The remake of a bland, kitchen archway was inspired by a mosaic backsplash the family spied in a Carmel restaurant. Candaele and her then-8-year-old daughter Brady headed to a tile store for an assortment of multicolored tiles, then set about smashing them to piece together their own mosaic. Their efforts turned an inconspicuous corner of the kitchen into a focal point.
That’s the great thing about brick, said Candaele. It plays well with a host of different styles and colors, while adding a hefty dose of warmth and texture. So when the kitchen and dining room expansion turned exterior brick into interior walls, she welcomed them as a fine backdrop to her eclectic style. “You can mix different colors and textures with it and it all looks good,” she said.
Candaele’s decorating style is casual with elements that point to the historic nature of the house. In the living room, an antique trunk stands in as an end table. In the dining room, there’s a a custom-made farmhouse table that Candaele herself took out into the backyard to “beat up a little,” she said. She coated it with a dark stain that settled into all of the scratches and nicks, highlighting them and creating the look of age.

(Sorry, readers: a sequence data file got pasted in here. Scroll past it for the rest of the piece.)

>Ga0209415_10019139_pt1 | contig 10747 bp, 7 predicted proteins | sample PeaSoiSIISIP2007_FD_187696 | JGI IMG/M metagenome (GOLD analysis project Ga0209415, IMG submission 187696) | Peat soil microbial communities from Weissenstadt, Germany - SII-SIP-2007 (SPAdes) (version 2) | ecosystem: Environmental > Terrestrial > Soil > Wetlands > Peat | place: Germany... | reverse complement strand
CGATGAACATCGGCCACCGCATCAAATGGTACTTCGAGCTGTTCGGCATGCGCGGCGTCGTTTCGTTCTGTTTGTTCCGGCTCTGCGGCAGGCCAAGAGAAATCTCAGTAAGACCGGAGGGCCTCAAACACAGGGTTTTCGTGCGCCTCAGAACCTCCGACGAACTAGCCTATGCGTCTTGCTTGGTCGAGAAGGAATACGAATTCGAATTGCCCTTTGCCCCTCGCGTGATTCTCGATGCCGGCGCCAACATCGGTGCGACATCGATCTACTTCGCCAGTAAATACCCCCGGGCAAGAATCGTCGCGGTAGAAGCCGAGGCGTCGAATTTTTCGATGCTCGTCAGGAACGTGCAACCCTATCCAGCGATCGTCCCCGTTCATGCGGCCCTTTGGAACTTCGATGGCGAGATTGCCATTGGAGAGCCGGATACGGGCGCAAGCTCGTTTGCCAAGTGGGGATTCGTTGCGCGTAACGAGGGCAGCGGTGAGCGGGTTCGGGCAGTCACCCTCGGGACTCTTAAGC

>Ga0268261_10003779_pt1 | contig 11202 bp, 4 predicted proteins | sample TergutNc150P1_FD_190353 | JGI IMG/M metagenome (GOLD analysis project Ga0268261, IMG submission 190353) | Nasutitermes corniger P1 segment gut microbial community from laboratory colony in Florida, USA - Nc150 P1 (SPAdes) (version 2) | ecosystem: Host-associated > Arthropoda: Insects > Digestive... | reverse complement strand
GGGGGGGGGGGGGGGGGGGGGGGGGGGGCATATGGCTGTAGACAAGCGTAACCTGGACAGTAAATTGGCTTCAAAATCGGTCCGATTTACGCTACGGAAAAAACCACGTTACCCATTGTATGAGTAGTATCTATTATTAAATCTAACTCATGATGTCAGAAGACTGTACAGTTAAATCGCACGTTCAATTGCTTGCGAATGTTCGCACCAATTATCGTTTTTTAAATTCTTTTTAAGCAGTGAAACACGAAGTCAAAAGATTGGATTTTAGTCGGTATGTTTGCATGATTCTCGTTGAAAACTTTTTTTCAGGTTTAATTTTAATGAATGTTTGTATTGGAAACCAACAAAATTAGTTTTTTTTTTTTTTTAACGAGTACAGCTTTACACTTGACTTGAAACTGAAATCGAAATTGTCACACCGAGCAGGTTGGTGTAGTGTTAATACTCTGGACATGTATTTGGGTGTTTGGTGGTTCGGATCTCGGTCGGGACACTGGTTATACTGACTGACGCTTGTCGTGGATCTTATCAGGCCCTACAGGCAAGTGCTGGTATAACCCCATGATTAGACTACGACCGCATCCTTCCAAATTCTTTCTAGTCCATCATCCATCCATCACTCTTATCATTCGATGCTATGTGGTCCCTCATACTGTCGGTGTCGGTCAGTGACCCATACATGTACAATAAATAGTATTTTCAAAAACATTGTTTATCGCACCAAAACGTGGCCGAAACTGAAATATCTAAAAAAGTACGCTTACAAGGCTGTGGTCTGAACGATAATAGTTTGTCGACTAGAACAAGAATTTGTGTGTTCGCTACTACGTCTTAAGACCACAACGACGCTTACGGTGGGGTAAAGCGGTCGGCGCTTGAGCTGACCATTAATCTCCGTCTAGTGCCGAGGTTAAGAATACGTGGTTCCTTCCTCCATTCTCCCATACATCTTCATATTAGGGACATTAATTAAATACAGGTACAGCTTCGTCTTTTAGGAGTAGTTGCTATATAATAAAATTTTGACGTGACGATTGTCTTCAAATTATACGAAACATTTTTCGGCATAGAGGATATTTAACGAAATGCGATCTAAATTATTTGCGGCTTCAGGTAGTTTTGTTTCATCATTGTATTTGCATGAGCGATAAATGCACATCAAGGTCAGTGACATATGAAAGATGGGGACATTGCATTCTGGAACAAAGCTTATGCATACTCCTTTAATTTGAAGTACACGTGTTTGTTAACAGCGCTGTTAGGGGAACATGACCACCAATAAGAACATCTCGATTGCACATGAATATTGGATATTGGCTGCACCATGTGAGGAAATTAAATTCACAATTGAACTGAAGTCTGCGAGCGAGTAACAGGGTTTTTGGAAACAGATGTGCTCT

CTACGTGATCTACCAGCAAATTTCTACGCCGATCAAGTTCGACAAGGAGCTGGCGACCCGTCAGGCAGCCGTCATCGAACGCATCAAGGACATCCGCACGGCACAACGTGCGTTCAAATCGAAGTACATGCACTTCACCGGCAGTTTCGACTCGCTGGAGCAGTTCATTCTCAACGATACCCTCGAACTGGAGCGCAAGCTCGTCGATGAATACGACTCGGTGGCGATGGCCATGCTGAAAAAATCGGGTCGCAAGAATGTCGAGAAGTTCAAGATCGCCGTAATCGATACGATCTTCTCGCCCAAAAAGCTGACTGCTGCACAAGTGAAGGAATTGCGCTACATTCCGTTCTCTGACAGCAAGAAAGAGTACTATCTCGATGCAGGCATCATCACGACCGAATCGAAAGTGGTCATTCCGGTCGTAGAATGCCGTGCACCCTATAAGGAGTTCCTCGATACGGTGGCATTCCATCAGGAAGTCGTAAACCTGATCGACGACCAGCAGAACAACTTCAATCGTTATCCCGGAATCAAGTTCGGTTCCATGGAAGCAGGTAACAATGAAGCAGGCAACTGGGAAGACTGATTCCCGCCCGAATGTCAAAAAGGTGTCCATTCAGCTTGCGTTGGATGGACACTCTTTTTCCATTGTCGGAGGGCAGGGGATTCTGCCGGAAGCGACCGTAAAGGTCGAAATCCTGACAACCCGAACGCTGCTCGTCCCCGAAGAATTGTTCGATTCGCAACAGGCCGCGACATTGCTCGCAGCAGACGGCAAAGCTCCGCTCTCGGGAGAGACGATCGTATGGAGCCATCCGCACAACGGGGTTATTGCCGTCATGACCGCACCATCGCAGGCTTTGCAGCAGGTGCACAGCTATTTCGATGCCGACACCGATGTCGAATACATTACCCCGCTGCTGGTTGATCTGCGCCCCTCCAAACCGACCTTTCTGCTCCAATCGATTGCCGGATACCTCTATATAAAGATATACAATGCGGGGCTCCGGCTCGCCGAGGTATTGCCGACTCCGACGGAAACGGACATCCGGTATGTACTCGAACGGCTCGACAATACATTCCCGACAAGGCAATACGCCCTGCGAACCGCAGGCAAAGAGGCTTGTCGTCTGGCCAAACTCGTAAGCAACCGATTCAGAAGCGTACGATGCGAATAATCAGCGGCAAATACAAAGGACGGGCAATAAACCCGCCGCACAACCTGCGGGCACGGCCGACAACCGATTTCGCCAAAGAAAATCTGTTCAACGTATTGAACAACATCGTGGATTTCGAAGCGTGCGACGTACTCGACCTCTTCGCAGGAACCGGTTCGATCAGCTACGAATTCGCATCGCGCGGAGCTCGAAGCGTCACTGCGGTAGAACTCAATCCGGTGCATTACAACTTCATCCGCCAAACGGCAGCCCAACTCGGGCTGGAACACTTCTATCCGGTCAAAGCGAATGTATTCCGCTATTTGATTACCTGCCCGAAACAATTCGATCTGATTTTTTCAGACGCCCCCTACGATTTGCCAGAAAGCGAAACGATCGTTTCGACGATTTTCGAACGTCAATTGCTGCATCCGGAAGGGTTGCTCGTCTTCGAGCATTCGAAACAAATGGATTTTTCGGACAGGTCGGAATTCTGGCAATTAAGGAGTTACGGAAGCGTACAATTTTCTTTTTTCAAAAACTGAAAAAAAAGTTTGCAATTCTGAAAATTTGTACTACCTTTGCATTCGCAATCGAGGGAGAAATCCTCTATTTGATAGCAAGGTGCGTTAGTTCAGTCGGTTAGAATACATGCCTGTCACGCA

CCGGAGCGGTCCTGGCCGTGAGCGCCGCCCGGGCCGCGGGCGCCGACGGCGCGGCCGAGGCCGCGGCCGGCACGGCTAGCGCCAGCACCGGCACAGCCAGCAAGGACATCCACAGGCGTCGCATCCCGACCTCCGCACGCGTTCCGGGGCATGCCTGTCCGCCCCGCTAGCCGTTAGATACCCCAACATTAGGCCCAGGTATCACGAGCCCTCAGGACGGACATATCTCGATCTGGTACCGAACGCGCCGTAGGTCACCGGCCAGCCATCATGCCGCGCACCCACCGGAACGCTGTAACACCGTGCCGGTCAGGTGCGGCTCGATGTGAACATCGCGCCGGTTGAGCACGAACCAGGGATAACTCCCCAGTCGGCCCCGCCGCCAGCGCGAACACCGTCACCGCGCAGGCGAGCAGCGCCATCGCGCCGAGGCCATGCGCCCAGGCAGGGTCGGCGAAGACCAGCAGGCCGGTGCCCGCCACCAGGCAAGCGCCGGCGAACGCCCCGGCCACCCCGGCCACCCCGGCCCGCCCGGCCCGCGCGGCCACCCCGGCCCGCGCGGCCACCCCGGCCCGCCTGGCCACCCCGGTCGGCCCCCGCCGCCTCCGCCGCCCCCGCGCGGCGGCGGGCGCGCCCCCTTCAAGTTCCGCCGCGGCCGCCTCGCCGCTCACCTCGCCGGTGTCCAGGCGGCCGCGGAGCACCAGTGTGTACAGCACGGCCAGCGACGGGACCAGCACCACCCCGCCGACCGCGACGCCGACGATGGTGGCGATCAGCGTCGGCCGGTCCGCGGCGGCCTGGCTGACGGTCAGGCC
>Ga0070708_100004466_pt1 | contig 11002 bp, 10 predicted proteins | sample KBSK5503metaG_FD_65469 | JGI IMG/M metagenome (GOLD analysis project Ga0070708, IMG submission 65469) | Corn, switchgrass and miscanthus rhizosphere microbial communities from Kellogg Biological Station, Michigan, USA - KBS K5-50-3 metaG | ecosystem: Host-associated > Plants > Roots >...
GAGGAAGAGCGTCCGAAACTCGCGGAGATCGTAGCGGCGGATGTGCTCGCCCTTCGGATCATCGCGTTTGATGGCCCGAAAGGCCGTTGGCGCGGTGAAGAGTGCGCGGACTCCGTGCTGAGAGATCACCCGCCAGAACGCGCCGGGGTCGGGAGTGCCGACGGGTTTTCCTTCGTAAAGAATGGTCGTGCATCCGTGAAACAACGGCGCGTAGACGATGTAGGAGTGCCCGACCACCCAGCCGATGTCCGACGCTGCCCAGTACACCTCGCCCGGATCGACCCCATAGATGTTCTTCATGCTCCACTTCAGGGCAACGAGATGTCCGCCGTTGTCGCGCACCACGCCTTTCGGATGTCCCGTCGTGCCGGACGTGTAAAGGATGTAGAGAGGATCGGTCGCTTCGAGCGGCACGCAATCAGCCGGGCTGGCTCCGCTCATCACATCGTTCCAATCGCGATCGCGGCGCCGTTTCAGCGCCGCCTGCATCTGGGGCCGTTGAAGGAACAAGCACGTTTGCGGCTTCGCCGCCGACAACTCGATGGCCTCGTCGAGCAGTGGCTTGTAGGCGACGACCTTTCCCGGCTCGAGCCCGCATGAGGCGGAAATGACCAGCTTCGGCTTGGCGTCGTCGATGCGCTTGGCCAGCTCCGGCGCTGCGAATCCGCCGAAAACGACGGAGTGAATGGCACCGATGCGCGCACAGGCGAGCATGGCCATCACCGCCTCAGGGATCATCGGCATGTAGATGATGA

The Candaeles like to surround themselves with meaningful pieces. Throughout the house are mementos from their travels, including art from France and Italy. There is furniture built by Candaele’s father, Dick Humble. Humble also built a brick barbecue in the backyard, as well as other brick features that honor the home’s history.
Last year, with two of their children away at college, the couple decided it was time to downsize, so they put their home on the market. Then, earlier this year, Candaele agreed to participate in the Monday Club’s Architectural Tour, and she had a change of heart.
“We couldn’t find anything quite as special, and getting the house ready for that tour, I starting noticing all the details of this house,” she said. “I fell in love with it again.”
If you go
The Monday Club Architectural Tour will be held on Sunday, May 1. Attendees may choose between morning and afternoon tickets, with tours starting either between 9 a.m. and noon or between noon and 2:30 p.m.
Tickets are $45 or $35 for students with an I.D., and include lunch in the Monday Club garden, as well as light refreshments at one of the tour stops. Tickets may be purchased in San Luis Obispo at SLO Consignment Furniture or online at www.brownpapertickets.com. If still available, tickets may be purchased at the door.
This is a self-guided tour. A brochure and recommended order for touring the homes will be provided. The tour begins at the Monday Club, 1815 Monterey St., in San Luis Obispo.
This year’s tour has a masonry theme, showcasing nine historic buildings in San Luis Obispo, all built with locally quarried stone and brick. Historians and masonry experts will be available to answer questions.
Proceeds from the event will fund fine arts awards, which reward excellence in music and visual art for San Luis Obispo County high school juniors and seniors.